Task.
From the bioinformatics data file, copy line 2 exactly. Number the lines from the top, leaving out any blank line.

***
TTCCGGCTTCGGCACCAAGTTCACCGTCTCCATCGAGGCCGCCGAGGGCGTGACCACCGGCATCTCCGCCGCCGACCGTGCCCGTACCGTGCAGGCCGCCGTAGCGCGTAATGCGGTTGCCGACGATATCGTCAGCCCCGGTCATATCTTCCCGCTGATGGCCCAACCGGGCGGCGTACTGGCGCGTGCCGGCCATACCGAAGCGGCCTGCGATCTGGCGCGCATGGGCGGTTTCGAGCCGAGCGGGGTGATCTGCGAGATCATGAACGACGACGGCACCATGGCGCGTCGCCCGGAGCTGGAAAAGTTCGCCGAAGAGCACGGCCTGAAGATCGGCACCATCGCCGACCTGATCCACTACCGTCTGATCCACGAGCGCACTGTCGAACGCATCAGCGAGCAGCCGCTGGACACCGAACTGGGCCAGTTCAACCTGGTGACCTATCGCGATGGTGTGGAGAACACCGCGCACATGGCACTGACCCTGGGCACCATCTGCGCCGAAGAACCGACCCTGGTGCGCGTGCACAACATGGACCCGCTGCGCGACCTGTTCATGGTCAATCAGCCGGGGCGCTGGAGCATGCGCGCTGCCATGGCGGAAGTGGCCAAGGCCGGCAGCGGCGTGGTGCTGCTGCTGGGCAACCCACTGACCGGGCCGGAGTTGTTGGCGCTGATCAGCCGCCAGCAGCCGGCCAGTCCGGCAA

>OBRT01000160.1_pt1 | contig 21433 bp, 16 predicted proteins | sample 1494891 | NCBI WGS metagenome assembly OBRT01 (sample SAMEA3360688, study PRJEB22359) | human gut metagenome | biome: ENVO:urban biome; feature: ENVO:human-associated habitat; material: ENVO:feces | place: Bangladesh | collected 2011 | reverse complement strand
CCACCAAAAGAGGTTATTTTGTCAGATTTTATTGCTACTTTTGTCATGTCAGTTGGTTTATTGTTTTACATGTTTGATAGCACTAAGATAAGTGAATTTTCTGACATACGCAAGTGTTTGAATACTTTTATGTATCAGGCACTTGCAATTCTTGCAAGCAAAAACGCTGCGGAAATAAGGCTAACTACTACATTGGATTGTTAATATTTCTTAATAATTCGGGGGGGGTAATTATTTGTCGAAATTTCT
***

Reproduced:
>OBRT01000160.1_pt1 | contig 21433 bp, 16 predicted proteins | sample 1494891 | NCBI WGS metagenome assembly OBRT01 (sample SAMEA3360688, study PRJEB22359) | human gut metagenome | biome: ENVO:urban biome; feature: ENVO:human-associated habitat; material: ENVO:feces | place: Bangladesh | collected 2011 | reverse complement strand